Sant Martí, Biure
The church was built sometime around the turn of the tenth century by the inhabitants of the town of Biure, then called Benevivere, who had recently come to the area as part of the attempts at repopulation of the areas recently conquered by the Christian Counts of Barcelona from the Moors. With the encouragement of a local baron named Guadamir, bishop Nantigís of Urgell consecrated the church on 13 December 903, establishing it as the seat of its own parish.
In 1044 it was re-consecrated by bishop Guillem Guifré of Urgell, who confirmed its status as an independent parish. It is possible that the church was a residence of the Knights Templar from the end of the 12th century until the extinction of the order in the fourteenth century.
Soon afterwards, as a result of a drop in population in Biure, the church lost its status as an independent parish, and it became part of the parish of Sant Andreu de Sagàs. Still, a side chapel and a sacristy were added onto the church at around this time.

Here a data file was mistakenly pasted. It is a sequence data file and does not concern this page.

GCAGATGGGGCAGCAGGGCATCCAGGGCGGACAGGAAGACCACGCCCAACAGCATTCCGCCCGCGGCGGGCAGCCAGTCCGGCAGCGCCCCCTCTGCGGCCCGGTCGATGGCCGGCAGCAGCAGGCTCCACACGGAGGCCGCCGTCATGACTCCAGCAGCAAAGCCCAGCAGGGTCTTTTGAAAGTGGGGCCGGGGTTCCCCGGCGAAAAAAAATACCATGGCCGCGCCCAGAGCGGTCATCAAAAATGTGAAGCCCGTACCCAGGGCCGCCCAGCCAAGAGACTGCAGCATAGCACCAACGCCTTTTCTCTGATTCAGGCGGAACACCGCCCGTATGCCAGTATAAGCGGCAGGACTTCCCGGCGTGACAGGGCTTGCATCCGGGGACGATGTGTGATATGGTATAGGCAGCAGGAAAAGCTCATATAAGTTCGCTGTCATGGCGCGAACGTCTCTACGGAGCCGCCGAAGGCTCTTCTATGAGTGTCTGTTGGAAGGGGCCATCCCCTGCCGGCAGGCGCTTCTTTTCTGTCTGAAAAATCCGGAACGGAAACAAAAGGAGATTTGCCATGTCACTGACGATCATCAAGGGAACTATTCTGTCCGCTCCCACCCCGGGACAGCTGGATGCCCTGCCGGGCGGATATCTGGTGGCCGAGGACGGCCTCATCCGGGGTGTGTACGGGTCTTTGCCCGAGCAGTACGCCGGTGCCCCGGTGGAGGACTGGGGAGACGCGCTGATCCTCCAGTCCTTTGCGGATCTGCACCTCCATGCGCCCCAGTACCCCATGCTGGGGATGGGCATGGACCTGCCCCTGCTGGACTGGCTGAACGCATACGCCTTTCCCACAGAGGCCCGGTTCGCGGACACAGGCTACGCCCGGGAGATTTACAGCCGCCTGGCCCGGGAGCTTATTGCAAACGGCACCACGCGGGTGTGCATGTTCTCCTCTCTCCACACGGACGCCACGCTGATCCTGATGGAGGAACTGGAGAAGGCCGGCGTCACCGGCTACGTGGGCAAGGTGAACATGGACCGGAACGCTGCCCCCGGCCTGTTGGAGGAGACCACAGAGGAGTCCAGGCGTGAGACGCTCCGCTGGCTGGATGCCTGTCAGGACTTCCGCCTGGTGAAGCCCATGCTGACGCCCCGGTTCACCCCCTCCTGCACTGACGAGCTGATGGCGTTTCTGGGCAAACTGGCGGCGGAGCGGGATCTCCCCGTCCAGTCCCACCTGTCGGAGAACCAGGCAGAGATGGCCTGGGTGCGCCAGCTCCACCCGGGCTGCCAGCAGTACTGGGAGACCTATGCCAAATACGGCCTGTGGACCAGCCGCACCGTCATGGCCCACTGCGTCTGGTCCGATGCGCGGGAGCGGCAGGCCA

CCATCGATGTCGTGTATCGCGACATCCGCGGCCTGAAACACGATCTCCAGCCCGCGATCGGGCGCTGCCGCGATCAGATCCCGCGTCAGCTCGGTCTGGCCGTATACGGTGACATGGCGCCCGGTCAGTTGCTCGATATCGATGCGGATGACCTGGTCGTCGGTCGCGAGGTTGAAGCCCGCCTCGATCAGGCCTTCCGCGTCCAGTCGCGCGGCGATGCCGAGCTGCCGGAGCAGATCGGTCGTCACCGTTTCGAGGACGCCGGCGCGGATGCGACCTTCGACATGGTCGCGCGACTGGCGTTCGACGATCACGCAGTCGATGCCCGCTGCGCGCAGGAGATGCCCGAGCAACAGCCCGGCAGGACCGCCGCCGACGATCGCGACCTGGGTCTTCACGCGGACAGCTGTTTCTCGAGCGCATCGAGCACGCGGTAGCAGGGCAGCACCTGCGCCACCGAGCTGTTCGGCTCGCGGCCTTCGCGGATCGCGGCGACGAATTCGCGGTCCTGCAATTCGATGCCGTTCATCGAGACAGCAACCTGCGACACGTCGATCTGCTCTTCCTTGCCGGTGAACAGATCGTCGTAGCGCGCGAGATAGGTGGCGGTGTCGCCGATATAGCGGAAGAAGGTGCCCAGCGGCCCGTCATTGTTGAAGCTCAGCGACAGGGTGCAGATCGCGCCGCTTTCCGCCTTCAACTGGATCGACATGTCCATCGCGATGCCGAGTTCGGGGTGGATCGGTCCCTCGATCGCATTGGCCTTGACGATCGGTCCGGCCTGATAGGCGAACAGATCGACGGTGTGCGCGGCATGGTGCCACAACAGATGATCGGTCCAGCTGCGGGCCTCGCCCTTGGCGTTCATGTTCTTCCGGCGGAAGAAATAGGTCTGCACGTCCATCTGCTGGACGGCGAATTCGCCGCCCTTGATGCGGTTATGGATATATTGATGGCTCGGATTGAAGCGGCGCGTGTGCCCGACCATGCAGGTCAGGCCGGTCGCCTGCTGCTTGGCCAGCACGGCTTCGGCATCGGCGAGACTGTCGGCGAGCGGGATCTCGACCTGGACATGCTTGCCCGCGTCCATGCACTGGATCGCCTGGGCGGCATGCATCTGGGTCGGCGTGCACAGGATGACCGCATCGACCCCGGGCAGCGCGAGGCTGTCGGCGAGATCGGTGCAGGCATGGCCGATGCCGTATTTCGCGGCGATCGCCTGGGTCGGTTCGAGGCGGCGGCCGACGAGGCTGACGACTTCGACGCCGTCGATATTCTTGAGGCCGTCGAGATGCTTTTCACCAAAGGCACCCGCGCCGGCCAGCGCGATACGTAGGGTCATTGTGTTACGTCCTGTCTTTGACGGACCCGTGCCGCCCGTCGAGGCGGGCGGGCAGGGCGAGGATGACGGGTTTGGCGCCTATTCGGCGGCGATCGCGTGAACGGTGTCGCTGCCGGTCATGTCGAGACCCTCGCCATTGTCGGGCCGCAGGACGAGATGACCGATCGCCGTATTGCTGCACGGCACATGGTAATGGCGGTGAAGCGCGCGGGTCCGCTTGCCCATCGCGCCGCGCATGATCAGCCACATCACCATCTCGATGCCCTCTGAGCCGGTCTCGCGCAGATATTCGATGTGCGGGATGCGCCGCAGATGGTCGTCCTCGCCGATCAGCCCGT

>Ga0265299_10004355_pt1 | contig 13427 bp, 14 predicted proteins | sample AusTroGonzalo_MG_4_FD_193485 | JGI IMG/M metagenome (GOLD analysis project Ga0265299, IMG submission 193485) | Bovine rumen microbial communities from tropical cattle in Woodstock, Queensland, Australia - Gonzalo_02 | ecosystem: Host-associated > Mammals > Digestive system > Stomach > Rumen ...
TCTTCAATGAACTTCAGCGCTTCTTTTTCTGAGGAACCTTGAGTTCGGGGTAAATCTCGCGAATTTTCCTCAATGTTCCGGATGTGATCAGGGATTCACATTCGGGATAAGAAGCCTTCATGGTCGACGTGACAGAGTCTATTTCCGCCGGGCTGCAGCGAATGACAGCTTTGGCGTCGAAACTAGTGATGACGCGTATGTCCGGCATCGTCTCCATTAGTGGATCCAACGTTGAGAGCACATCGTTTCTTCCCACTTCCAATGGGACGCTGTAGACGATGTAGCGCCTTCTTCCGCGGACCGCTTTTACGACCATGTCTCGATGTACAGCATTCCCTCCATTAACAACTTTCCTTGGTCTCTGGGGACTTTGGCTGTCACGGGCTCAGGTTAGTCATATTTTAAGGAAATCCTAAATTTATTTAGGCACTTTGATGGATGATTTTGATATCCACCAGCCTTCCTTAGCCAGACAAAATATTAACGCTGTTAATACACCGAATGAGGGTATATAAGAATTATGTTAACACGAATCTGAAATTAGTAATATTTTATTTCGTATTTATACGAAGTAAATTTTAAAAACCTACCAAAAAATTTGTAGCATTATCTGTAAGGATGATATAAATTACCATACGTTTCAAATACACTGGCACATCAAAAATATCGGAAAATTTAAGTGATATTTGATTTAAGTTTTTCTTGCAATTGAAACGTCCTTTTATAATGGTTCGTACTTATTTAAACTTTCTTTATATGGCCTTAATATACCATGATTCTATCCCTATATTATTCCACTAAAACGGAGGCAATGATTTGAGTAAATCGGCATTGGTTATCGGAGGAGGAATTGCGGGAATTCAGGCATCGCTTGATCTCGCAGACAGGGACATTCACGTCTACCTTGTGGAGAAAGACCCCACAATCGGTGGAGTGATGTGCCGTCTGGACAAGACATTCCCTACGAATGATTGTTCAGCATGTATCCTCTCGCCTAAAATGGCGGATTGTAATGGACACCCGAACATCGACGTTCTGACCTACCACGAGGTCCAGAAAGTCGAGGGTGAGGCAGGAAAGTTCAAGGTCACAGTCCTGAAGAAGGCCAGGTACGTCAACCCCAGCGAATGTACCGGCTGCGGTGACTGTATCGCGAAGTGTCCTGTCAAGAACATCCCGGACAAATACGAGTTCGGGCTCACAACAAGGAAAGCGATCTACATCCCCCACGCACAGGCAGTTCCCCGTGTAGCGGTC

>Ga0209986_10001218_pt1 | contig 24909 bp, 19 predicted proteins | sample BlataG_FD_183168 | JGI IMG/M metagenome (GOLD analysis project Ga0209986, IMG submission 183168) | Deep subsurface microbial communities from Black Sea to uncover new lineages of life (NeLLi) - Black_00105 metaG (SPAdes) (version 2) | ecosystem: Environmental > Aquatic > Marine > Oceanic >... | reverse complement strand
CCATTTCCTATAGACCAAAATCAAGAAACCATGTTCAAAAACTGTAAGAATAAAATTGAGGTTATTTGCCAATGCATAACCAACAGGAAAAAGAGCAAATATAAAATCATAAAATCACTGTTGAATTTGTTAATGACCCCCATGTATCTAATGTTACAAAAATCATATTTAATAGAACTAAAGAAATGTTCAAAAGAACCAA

Around the year 1890, the bishop of Vic, Josep Morgades took a 'majestat' (probably a crucifix of Christ wearing a robe) from the church and placed it in the Episcopal Museum of Vic. It is not known whether the piece is still in the museum's collection.
The church was restored in the 1950s.
Sant Martí de Biure consists of a single rectangular nave covered with a vaulted stone roof. The northeastern end is capped by a semi-circular apse. There is a small chapel attached to the northwestern wall of the church.
- Website of the municipality of Sagàs. Includes a picture of Sant Martí de Biure at the bottom of the right-hand margin (in Catalan)
- "Catalunya Romànica". Enciclopèdia Catalana. XII. Barcelona. 1985.